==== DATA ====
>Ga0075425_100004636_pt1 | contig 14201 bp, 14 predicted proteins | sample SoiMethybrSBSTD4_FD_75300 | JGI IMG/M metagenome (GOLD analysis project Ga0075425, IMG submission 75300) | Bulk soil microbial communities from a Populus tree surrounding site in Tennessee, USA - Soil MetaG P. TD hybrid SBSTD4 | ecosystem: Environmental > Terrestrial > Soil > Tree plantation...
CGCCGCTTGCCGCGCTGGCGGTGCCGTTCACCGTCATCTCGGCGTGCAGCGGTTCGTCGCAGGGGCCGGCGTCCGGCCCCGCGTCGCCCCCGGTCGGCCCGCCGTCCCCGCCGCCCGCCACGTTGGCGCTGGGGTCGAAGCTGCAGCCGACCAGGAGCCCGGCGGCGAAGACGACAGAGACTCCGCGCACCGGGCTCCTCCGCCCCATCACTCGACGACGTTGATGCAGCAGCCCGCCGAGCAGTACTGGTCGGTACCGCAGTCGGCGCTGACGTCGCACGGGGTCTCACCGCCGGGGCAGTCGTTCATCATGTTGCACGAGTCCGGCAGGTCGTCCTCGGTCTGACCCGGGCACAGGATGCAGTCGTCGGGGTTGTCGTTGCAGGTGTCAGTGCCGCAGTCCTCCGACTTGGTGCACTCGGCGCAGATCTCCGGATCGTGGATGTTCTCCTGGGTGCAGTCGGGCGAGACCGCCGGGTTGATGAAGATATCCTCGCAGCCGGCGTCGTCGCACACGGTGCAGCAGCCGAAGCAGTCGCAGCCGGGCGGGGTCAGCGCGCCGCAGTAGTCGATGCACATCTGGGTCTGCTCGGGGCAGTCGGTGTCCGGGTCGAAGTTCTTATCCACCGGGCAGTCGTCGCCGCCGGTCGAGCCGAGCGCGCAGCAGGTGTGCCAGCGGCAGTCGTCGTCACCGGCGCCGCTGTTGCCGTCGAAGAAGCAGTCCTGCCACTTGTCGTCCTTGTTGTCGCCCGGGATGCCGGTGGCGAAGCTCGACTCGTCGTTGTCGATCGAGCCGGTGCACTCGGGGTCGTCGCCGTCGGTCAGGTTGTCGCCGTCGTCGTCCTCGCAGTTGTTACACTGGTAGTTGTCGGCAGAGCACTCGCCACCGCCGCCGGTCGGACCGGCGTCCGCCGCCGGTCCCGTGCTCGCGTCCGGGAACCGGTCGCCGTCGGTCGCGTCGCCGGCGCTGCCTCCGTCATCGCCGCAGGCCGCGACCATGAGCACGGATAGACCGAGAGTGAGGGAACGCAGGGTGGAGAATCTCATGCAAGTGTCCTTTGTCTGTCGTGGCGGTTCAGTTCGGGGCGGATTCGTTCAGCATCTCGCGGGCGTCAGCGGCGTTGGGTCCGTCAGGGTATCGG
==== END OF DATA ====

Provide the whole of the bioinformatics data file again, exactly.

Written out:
>Ga0075425_100004636_pt1 | contig 14201 bp, 14 predicted proteins | sample SoiMethybrSBSTD4_FD_75300 | JGI IMG/M metagenome (GOLD analysis project Ga0075425, IMG submission 75300) | Bulk soil microbial communities from a Populus tree surrounding site in Tennessee, USA - Soil MetaG P. TD hybrid SBSTD4 | ecosystem: Environmental > Terrestrial > Soil > Tree plantation...
CGCCGCTTGCCGCGCTGGCGGTGCCGTTCACCGTCATCTCGGCGTGCAGCGGTTCGTCGCAGGGGCCGGCGTCCGGCCCCGCGTCGCCCCCGGTCGGCCCGCCGTCCCCGCCGCCCGCCACGTTGGCGCTGGGGTCGAAGCTGCAGCCGACCAGGAGCCCGGCGGCGAAGACGACAGAGACTCCGCGCACCGGGCTCCTCCGCCCCATCACTCGACGACGTTGATGCAGCAGCCCGCCGAGCAGTACTGGTCGGTACCGCAGTCGGCGCTGACGTCGCACGGGGTCTCACCGCCGGGGCAGTCGTTCATCATGTTGCACGAGTCCGGCAGGTCGTCCTCGGTCTGACCCGGGCACAGGATGCAGTCGTCGGGGTTGTCGTTGCAGGTGTCAGTGCCGCAGTCCTCCGACTTGGTGCACTCGGCGCAGATCTCCGGATCGTGGATGTTCTCCTGGGTGCAGTCGGGCGAGACCGCCGGGTTGATGAAGATATCCTCGCAGCCGGCGTCGTCGCACACGGTGCAGCAGCCGAAGCAGTCGCAGCCGGGCGGGGTCAGCGCGCCGCAGTAGTCGATGCACATCTGGGTCTGCTCGGGGCAGTCGGTGTCCGGGTCGAAGTTCTTATCCACCGGGCAGTCGTCGCCGCCGGTCGAGCCGAGCGCGCAGCAGGTGTGCCAGCGGCAGTCGTCGTCACCGGCGCCGCTGTTGCCGTCGAAGAAGCAGTCCTGCCACTTGTCGTCCTTGTTGTCGCCCGGGATGCCGGTGGCGAAGCTCGACTCGTCGTTGTCGATCGAGCCGGTGCACTCGGGGTCGTCGCCGTCGGTCAGGTTGTCGCCGTCGTCGTCCTCGCAGTTGTTACACTGGTAGTTGTCGGCAGAGCACTCGCCACCGCCGCCGGTCGGACCGGCGTCCGCCGCCGGTCCCGTGCTCGCGTCCGGGAACCGGTCGCCGTCGGTCGCGTCGCCGGCGCTGCCTCCGTCATCGCCGCAGGCCGCGACCATGAGCACGGATAGACCGAGAGTGAGGGAACGCAGGGTGGAGAATCTCATGCAAGTGTCCTTTGTCTGTCGTGGCGGTTCAGTTCGGGGCGGATTCGTTCAGCATCTCGCGGGCGTCAGCGGCGTTGGGTCCGTCAGGGTATCGG